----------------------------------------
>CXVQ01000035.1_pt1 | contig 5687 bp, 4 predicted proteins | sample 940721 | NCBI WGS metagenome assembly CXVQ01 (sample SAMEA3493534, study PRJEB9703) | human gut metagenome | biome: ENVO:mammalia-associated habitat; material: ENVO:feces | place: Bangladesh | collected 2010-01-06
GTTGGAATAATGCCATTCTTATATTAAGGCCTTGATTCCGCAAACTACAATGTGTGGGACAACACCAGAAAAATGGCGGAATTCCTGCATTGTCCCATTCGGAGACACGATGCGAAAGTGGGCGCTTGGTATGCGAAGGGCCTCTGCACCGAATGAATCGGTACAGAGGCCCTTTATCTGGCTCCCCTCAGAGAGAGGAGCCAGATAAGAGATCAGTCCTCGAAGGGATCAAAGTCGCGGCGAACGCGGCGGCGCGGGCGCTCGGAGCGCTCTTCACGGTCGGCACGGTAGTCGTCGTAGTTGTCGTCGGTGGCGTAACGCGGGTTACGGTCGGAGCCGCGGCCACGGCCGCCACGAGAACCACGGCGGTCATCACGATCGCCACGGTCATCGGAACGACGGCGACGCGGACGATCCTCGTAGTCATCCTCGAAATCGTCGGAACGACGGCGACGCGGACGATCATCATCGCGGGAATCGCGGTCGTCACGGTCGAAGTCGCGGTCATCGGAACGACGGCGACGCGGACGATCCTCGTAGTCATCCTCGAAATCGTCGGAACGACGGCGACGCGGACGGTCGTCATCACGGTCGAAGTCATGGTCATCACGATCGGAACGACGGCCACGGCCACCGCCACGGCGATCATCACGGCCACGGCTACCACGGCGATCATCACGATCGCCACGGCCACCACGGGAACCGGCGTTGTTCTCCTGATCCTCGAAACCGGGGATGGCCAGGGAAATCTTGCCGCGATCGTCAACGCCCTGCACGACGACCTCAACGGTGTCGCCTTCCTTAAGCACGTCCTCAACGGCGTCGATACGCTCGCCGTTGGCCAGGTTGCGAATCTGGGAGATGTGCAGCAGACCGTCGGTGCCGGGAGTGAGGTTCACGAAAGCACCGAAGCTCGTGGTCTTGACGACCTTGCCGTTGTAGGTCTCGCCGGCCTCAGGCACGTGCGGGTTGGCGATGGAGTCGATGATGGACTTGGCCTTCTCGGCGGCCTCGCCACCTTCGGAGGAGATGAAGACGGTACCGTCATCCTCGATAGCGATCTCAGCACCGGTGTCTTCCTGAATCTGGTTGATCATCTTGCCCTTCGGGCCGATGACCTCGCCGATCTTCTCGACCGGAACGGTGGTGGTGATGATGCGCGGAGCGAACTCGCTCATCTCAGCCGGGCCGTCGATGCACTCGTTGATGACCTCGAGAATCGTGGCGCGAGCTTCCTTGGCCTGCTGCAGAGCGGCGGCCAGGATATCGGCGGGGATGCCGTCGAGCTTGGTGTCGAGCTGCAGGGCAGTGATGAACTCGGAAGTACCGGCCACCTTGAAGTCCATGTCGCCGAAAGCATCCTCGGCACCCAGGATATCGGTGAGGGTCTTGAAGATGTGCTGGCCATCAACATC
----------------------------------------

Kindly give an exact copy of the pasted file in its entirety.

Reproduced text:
>CXVQ01000035.1_pt1 | contig 5687 bp, 4 predicted proteins | sample 940721 | NCBI WGS metagenome assembly CXVQ01 (sample SAMEA3493534, study PRJEB9703) | human gut metagenome | biome: ENVO:mammalia-associated habitat; material: ENVO:feces | place: Bangladesh | collected 2010-01-06
GTTGGAATAATGCCATTCTTATATTAAGGCCTTGATTCCGCAAACTACAATGTGTGGGACAACACCAGAAAAATGGCGGAATTCCTGCATTGTCCCATTCGGAGACACGATGCGAAAGTGGGCGCTTGGTATGCGAAGGGCCTCTGCACCGAATGAATCGGTACAGAGGCCCTTTATCTGGCTCCCCTCAGAGAGAGGAGCCAGATAAGAGATCAGTCCTCGAAGGGATCAAAGTCGCGGCGAACGCGGCGGCGCGGGCGCTCGGAGCGCTCTTCACGGTCGGCACGGTAGTCGTCGTAGTTGTCGTCGGTGGCGTAACGCGGGTTACGGTCGGAGCCGCGGCCACGGCCGCCACGAGAACCACGGCGGTCATCACGATCGCCACGGTCATCGGAACGACGGCGACGCGGACGATCCTCGTAGTCATCCTCGAAATCGTCGGAACGACGGCGACGCGGACGATCATCATCGCGGGAATCGCGGTCGTCACGGTCGAAGTCGCGGTCATCGGAACGACGGCGACGCGGACGATCCTCGTAGTCATCCTCGAAATCGTCGGAACGACGGCGACGCGGACGGTCGTCATCACGGTCGAAGTCATGGTCATCACGATCGGAACGACGGCCACGGCCACCGCCACGGCGATCATCACGGCCACGGCTACCACGGCGATCATCACGATCGCCACGGCCACCACGGGAACCGGCGTTGTTCTCCTGATCCTCGAAACCGGGGATGGCCAGGGAAATCTTGCCGCGATCGTCAACGCCCTGCACGACGACCTCAACGGTGTCGCCTTCCTTAAGCACGTCCTCAACGGCGTCGATACGCTCGCCGTTGGCCAGGTTGCGAATCTGGGAGATGTGCAGCAGACCGTCGGTGCCGGGAGTGAGGTTCACGAAAGCACCGAAGCTCGTGGTCTTGACGACCTTGCCGTTGTAGGTCTCGCCGGCCTCAGGCACGTGCGGGTTGGCGATGGAGTCGATGATGGACTTGGCCTTCTCGGCGGCCTCGCCACCTTCGGAGGAGATGAAGACGGTACCGTCATCCTCGATAGCGATCTCAGCACCGGTGTCTTCCTGAATCTGGTTGATCATCTTGCCCTTCGGGCCGATGACCTCGCCGATCTTCTCGACCGGAACGGTGGTGGTGATGATGCGCGGAGCGAACTCGCTCATCTCAGCCGGGCCGTCGATGCACTCGTTGATGACCTCGAGAATCGTGGCGCGAGCTTCCTTGGCCTGCTGCAGAGCGGCGGCCAGGATATCGGCGGGGATGCCGTCGAGCTTGGTGTCGAGCTGCAGGGCAGTGATGAACTCGGAAGTACCGGCCACCTTGAAGTCCATGTCGCCGAAAGCATCCTCGGCACCCAGGATATCGGTGAGGGTCTTGAAGATGTGCTGGCCATCAACATC